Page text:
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ICSA Colloquium Talk

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"Challenges in Reliable Grid Computing" Dr Jon Weissman, University of Minnesota

What
  • Colloquium Series
When Jul 23, 2008
from 11:00 AM to 12:00 PM
Where IF-5.02
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Dr Jon Weissman
University of Minnesota

Challenges in Reliable Grid Computing

Abstract:

In this talk, we describe challenges and solutions to the problem of achieving application reliability in an open distributed system known as the Grid. We discuss an extreme Grid environment composed of voluntary compute nodes under no central authority or control. Such an environment is inherently unreliable in at least two dimensions: correctness and timeliness. In the domain of time, nodes may come and go, fail, and offer unpredictable performance due to compute sharing and network sharing. For applications that require timely execution, this reduces the effectiveness of the Grid. In the domain of correctness, nodes may return incorrect results due to errors, misconfiguration, and malicious behavior, to name a few. The general solution to these problems is replication and consensus. However, approaches to date are ad-hoc with leads either to reduced performance or compromised reliability. We present intelligent replication schemes that can achieve both enhanced reliability and performance. We also address the thorny problem of collusion where nodes may exhibit correlated errors.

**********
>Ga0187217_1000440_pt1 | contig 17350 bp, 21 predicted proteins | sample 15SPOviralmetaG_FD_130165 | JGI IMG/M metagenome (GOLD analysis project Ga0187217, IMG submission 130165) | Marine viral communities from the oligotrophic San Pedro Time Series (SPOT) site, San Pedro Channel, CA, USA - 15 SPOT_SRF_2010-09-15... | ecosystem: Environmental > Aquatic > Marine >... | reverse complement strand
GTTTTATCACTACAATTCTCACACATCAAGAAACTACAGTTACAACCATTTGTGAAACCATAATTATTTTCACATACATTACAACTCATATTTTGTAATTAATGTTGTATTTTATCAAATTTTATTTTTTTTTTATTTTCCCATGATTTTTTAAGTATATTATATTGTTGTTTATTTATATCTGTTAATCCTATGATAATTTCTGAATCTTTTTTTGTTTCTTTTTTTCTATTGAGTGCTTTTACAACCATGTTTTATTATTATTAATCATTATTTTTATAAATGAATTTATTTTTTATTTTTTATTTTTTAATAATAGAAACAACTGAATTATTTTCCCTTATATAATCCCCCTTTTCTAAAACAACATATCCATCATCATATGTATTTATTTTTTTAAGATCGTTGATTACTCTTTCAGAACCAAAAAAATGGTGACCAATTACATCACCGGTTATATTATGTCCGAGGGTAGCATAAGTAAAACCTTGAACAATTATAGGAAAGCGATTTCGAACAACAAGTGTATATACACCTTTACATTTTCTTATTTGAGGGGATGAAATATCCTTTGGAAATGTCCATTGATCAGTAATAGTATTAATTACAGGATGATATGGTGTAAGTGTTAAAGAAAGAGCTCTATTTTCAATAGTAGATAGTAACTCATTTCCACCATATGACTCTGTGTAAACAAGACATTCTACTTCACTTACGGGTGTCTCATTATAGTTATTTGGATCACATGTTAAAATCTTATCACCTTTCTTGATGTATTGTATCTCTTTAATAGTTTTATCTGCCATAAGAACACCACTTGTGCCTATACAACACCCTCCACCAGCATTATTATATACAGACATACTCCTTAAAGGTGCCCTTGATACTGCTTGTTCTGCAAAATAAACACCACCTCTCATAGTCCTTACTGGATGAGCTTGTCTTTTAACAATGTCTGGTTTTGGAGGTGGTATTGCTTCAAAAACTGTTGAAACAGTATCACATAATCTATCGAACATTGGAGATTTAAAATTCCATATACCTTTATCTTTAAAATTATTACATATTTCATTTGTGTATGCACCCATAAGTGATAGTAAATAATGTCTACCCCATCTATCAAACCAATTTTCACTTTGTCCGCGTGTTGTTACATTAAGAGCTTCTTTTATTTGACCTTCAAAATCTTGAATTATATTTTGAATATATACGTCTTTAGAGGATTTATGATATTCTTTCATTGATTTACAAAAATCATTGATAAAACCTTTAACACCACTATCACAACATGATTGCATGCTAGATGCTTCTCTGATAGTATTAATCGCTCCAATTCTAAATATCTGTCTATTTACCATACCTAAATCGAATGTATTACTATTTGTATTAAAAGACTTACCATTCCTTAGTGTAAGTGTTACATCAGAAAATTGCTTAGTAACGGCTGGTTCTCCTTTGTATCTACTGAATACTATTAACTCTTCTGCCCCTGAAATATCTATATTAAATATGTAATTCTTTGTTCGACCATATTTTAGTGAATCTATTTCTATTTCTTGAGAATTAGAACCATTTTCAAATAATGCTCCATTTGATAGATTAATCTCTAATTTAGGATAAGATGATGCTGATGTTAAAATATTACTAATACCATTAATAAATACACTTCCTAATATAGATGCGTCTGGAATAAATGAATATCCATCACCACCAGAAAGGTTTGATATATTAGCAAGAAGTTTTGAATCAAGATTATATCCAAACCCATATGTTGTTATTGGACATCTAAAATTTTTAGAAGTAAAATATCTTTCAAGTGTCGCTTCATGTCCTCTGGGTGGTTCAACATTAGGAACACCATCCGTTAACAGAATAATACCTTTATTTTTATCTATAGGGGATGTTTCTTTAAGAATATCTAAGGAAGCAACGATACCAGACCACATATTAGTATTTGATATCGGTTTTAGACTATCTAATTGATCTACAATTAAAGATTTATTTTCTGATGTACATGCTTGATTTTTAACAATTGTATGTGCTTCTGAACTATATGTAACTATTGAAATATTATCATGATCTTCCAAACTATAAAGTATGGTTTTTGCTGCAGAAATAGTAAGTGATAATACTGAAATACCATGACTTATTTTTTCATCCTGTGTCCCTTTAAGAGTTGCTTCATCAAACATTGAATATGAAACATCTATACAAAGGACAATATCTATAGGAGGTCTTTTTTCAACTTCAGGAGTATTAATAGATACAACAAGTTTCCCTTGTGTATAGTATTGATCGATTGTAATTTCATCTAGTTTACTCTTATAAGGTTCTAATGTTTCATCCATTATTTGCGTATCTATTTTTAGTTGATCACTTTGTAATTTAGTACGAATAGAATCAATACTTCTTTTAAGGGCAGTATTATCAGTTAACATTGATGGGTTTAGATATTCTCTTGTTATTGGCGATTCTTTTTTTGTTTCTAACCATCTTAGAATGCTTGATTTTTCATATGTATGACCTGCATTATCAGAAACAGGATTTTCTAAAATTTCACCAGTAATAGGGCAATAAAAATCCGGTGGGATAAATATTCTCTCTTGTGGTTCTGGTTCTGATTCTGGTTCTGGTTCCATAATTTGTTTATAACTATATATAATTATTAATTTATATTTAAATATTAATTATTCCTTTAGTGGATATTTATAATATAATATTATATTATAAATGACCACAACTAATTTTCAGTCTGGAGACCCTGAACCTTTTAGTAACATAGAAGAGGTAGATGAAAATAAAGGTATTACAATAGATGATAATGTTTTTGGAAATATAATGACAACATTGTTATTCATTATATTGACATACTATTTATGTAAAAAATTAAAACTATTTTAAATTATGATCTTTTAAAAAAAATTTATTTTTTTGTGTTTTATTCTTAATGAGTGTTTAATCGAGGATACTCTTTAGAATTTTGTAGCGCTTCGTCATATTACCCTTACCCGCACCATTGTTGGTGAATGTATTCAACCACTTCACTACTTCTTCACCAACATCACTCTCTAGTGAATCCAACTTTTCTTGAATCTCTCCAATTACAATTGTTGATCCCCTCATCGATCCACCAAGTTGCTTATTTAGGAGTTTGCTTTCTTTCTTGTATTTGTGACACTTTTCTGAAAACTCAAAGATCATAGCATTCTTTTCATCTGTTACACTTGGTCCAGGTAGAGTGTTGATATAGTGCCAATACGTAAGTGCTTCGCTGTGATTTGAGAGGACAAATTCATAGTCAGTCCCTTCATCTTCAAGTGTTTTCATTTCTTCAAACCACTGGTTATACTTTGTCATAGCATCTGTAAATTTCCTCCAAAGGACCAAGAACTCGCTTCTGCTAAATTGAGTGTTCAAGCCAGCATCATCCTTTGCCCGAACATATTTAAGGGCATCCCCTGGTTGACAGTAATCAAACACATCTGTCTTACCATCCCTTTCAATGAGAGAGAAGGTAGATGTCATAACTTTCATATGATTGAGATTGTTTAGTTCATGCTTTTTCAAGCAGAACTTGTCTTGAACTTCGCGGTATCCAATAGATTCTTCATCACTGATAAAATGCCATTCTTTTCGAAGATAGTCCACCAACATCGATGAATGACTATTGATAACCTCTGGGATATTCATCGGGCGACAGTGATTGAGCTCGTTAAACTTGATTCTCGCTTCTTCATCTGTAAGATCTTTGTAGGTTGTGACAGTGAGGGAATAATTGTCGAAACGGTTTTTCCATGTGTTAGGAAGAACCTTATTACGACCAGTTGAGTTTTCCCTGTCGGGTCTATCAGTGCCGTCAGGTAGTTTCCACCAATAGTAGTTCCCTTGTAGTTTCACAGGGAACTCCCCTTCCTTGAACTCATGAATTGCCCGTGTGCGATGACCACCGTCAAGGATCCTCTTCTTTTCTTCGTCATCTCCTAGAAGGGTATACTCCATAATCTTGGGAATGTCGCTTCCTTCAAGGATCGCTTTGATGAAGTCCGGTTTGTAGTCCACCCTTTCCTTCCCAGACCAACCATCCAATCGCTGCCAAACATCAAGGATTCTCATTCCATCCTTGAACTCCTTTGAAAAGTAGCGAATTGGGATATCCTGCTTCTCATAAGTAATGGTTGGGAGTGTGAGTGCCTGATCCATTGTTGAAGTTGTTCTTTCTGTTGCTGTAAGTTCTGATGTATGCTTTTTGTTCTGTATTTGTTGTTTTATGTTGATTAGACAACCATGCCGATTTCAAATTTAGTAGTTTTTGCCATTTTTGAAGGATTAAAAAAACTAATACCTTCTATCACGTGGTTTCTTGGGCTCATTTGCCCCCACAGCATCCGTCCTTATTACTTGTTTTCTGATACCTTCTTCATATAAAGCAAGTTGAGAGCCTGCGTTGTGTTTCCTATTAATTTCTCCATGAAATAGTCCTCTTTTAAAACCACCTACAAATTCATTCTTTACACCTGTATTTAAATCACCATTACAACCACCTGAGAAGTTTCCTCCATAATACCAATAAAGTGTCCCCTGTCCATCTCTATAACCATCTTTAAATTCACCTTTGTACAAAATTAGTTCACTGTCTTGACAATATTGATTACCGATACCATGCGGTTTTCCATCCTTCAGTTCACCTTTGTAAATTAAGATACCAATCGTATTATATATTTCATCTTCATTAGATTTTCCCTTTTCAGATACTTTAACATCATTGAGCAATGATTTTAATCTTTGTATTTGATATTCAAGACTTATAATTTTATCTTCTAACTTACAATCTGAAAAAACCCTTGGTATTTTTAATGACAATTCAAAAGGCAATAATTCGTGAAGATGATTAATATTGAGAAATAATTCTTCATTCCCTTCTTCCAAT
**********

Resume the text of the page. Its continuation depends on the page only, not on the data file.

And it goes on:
Biography and Research Interests

Jon B. Weissman is a leading researcher in the area of Grid computing. His involvement dates back to the influential Legion project at the University of Virginia during his Ph.D. He is currently an Associate Professor of Computer Science at the University of Minnesota where he leads the Distributed Computing Systems Group. His current research interests are in Grid computing, distributed systems, high performance computing, resource management, reliability, and e-science applications. He works primarily at the boundary between applications and systems. He received his B.S. degree from Carnegie-Mellon University in 1984, and his M.S. and Ph.D. degrees from the University of Virginia in 1989 and 1995, respectively, all in computer science. He is a senior member of the IEEE. As well as being a Visitor at the National E-Science Center, Jon has been appointed an Honorary Fellow of the College of Science and Engineering at the University of Edinburgh.

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